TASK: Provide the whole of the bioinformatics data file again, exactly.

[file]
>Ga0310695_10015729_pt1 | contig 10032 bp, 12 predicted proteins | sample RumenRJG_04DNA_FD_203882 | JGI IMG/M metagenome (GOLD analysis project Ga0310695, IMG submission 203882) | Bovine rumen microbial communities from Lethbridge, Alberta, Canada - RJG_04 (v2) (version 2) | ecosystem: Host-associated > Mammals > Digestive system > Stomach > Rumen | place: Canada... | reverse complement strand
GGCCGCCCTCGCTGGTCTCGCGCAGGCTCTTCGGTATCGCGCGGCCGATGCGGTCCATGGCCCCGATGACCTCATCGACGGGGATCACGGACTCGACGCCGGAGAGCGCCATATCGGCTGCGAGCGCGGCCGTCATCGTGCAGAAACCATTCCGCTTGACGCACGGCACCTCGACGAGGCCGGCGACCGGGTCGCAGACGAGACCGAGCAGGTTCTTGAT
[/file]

>Ga0310695_10015729_pt1 | contig 10032 bp, 12 predicted proteins | sample RumenRJG_04DNA_FD_203882 | JGI IMG/M metagenome (GOLD analysis project Ga0310695, IMG submission 203882) | Bovine rumen microbial communities from Lethbridge, Alberta, Canada - RJG_04 (v2) (version 2) | ecosystem: Host-associated > Mammals > Digestive system > Stomach > Rumen | place: Canada... | reverse complement strand
GGCCGCCCTCGCTGGTCTCGCGCAGGCTCTTCGGTATCGCGCGGCCGATGCGGTCCATGGCCCCGATGACCTCATCGACGGGGATCACGGACTCGACGCCGGAGAGCGCCATATCGGCTGCGAGCGCGGCCGTCATCGTGCAGAAACCATTCCGCTTGACGCACGGCACCTCGACGAGGCCGGCGACCGGGTCGCAGACGAGACCGAGCAGGTTCTTGAT